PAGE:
Historical Fiction

The Love Songs of W.E.B. Du Bois by Honorée Fanonne Jeffers

Rating: 5 out of 5.

This was an amazing read!

Initially when I heard about this book I knew it was something I wanted to read. Then when I saw how thick it was I was a little leery because well 800 pages, but I said let me just give it a try. OH MY GOD am I glad I didn’t let the page count deter me because I couldn’t put this book down.

This is a women/literary/historical fiction that spans over 400 years, our protagonist Ailey takes use on a journey as she navigates life’s challenges of being a young black woman dealing with disappointment, heartbreak, racism, colorism, and self discovery. Within that self discovery is her discovering her families lineage as well. 

What I loved the most about this book is the historical content. I learned so much about Native Americans that I never knew. I thought over and over about how Black history isn’t taught and this book made me realize that we are not alone in that. I can remember only learning about the inception of Thanksgiving and the Trail of Tears but there is so much more to Native American’s history that this book opened my eyes to and now I have a desire to learn more.

The African American history that was discussed here was amazing as well. It took me two weeks to read this book because I was annotating and researching almost every historical reference. Honoree even writes about the history of Georgia which I thought was interesting. It’s so amazing how she was able to weave so many historical facts about several different groups of people into this book.

I love that Ailey was a thick brown skinned girl! As a dark skinned girl who wasn’t always desired and had to grow up dealing with colorism and microaggressions in and outside of my community, I felt seen through Ailey’s character as Ailey’s character was loved and appreciated for her darker skin and curvy body. There was even a part in the book where Ailey lost weight and she was told she wasn’t meant to be that skinny, her body shape was meant to be curvy and that she was beautiful with her weight so she needed to gain it back.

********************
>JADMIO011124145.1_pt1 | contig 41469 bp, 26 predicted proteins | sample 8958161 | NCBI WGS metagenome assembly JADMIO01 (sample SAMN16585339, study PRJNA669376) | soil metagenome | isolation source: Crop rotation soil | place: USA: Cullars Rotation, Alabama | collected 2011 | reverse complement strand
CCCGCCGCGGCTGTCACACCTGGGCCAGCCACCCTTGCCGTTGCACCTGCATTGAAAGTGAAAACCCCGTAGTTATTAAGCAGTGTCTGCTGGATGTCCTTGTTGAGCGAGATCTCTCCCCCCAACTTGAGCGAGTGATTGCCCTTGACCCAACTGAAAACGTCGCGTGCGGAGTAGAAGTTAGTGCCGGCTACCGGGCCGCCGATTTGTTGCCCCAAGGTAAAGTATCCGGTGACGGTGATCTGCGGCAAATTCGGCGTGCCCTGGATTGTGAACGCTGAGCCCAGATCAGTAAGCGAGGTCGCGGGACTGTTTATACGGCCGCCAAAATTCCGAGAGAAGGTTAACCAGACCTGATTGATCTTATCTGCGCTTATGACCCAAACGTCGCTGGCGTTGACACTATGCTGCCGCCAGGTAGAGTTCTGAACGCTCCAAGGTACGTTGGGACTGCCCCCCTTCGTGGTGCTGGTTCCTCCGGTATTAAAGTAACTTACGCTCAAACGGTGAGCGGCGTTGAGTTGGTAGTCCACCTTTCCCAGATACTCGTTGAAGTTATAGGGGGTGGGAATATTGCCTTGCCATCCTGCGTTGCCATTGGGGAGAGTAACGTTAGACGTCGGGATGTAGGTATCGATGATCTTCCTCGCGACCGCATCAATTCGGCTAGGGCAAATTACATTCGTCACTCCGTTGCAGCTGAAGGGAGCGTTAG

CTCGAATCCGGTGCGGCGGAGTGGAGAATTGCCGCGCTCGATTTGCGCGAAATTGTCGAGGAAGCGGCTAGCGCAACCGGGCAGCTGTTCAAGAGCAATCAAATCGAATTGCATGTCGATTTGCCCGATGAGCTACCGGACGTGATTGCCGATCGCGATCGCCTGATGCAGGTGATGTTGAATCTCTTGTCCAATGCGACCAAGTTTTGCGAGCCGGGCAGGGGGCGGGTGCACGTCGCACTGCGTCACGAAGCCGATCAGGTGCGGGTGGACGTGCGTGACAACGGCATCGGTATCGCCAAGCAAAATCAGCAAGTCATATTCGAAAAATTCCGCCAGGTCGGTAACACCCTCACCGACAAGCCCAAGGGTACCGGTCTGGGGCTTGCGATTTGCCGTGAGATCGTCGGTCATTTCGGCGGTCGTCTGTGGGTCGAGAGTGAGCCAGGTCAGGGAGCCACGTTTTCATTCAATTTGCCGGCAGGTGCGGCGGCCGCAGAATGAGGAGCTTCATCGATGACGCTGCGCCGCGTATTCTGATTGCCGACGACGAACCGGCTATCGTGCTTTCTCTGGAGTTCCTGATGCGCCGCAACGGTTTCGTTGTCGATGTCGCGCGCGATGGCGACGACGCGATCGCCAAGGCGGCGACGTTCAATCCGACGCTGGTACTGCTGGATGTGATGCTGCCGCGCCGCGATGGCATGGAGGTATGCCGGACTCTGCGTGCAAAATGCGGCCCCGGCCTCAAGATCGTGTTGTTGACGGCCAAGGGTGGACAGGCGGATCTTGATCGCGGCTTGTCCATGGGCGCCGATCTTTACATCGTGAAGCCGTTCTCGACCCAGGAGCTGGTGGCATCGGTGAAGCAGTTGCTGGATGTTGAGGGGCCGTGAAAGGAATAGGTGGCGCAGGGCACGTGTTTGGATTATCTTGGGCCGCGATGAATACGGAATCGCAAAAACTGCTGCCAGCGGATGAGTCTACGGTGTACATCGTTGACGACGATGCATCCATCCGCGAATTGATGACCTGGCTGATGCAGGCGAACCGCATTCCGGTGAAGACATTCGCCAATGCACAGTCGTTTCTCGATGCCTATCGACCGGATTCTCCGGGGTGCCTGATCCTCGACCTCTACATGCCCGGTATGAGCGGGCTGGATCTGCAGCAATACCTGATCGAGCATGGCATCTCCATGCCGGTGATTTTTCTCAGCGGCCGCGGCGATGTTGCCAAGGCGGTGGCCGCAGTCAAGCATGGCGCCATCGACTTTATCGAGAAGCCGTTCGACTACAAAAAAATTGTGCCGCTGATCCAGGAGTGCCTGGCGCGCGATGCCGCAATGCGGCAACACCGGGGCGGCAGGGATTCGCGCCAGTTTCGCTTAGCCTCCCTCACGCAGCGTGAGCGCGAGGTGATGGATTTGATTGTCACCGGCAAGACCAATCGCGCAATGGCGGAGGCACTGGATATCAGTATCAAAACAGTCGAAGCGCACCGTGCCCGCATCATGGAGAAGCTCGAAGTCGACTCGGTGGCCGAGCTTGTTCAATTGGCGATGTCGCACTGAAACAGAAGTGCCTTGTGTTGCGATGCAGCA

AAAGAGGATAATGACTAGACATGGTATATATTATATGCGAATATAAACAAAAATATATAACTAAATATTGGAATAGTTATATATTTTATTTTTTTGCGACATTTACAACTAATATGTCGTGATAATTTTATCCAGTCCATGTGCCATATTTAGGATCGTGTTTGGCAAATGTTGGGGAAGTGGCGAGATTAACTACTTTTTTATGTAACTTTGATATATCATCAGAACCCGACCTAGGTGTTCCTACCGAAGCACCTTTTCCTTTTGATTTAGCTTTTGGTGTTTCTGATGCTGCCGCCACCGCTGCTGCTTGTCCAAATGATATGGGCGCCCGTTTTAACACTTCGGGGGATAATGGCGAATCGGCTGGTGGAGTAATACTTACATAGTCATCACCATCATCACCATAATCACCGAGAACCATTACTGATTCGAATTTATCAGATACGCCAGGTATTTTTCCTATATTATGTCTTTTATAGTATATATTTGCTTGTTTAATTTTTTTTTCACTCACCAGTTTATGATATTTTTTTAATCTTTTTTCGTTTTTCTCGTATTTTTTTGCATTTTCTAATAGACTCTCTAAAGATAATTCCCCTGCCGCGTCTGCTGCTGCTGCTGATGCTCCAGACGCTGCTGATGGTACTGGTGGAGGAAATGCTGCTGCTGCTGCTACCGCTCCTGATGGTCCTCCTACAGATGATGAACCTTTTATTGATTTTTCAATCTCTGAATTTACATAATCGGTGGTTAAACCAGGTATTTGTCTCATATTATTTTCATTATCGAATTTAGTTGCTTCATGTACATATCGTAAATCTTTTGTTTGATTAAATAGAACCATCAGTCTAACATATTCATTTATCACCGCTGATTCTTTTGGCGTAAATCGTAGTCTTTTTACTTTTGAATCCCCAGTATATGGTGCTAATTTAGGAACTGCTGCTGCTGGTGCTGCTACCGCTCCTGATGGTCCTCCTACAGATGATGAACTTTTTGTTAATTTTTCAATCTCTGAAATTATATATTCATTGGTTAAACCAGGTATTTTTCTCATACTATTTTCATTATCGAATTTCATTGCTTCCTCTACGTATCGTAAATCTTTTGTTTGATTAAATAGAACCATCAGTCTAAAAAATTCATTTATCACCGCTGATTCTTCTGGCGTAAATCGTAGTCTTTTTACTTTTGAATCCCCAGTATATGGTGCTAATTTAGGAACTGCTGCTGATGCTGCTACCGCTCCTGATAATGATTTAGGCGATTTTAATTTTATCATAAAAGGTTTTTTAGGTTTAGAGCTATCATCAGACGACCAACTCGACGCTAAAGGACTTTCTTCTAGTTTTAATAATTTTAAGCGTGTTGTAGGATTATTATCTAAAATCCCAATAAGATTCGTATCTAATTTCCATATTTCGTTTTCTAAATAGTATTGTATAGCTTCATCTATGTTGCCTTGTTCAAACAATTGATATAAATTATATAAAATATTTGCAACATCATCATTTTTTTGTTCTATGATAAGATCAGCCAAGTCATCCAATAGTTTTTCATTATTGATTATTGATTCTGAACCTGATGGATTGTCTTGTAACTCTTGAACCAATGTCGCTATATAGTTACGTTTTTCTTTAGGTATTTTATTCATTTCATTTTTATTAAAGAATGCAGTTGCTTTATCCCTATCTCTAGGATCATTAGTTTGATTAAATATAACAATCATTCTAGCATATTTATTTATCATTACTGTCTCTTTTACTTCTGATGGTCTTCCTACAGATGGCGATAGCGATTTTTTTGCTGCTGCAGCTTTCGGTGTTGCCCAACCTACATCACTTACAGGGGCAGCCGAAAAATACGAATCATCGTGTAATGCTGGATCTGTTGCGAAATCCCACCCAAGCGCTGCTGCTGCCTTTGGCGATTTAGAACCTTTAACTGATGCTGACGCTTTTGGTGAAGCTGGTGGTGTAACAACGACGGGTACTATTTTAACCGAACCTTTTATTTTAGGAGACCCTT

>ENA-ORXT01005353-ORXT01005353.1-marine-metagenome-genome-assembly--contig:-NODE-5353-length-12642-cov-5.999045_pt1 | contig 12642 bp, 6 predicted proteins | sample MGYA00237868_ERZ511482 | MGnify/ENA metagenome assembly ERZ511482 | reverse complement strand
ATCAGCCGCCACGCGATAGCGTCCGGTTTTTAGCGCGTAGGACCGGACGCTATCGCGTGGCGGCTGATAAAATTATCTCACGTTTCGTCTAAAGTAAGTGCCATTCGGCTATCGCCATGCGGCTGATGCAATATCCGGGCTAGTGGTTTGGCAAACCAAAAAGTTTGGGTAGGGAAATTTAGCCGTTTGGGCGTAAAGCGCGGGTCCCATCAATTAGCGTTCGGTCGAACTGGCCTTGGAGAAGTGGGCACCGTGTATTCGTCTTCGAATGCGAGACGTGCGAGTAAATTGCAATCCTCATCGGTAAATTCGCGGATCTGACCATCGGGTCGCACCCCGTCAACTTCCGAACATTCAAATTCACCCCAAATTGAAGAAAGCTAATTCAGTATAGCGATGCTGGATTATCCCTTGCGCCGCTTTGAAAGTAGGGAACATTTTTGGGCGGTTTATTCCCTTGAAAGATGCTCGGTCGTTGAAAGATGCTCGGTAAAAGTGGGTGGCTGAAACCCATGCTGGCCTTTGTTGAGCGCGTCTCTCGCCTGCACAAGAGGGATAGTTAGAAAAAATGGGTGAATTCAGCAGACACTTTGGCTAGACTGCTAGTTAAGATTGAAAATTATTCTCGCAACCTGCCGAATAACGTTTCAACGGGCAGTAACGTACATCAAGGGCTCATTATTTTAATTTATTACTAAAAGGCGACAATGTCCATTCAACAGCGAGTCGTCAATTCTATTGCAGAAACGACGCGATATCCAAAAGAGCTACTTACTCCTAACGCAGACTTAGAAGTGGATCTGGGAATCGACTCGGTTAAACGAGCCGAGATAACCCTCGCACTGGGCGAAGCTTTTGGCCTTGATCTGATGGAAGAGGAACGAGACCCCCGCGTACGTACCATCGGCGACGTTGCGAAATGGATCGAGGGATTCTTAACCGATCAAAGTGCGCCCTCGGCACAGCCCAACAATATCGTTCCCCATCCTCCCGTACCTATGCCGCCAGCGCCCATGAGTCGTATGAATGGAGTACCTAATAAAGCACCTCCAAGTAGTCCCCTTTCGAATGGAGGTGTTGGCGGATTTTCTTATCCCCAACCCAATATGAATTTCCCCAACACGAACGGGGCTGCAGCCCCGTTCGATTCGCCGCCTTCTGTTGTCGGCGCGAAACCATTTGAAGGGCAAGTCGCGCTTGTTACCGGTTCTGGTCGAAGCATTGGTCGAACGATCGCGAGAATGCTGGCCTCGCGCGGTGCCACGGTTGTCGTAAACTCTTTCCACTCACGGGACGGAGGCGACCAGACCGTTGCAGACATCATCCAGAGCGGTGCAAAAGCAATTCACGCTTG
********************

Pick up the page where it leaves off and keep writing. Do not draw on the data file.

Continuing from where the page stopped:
One thing that bothered me about this read was the sexual trauma that was throughout the book. While I understand these things do happen, and I know generational trauma is real it was disturbing to read about it at times because there was so much of it. However I did like how Honoree explored the different impacts it has on different people. I think so many times those of us who never experienced it think all those who have experienced sexual trauma react the same way and that is clearly not the case. So I appreciate Honoree for clearly laying out the impact sexual trauma can have on different people.

All in all I loved this book, this is one of the best books I have ever read. I was fully immersed in the book from the very first paragraph and honestly I didn’t want it to end. I wanted to know how Ailey’s love life ended, if she got married and had kids. While yes I know it had to end I just didn’t want it to. I absolutely loved Honoree’s writing style, the words just flowed. I have never read any of her poetry but it makes sense that she is a poet and I am definitely going to be checking out some of her poetry now. Yes this is a lengthy book but each page is necessary. I kept expecting that I would eventually lose interest in this book because of the length but not once did I have the urge to put it down. If you can handle the content I highly suggest this amazing piece of work! If you are easily triggered I would caution you that there are sensitive topics mentioned throughout this entire book. 

CW-molestation, pedophilia, sodemy, rape, and incest.

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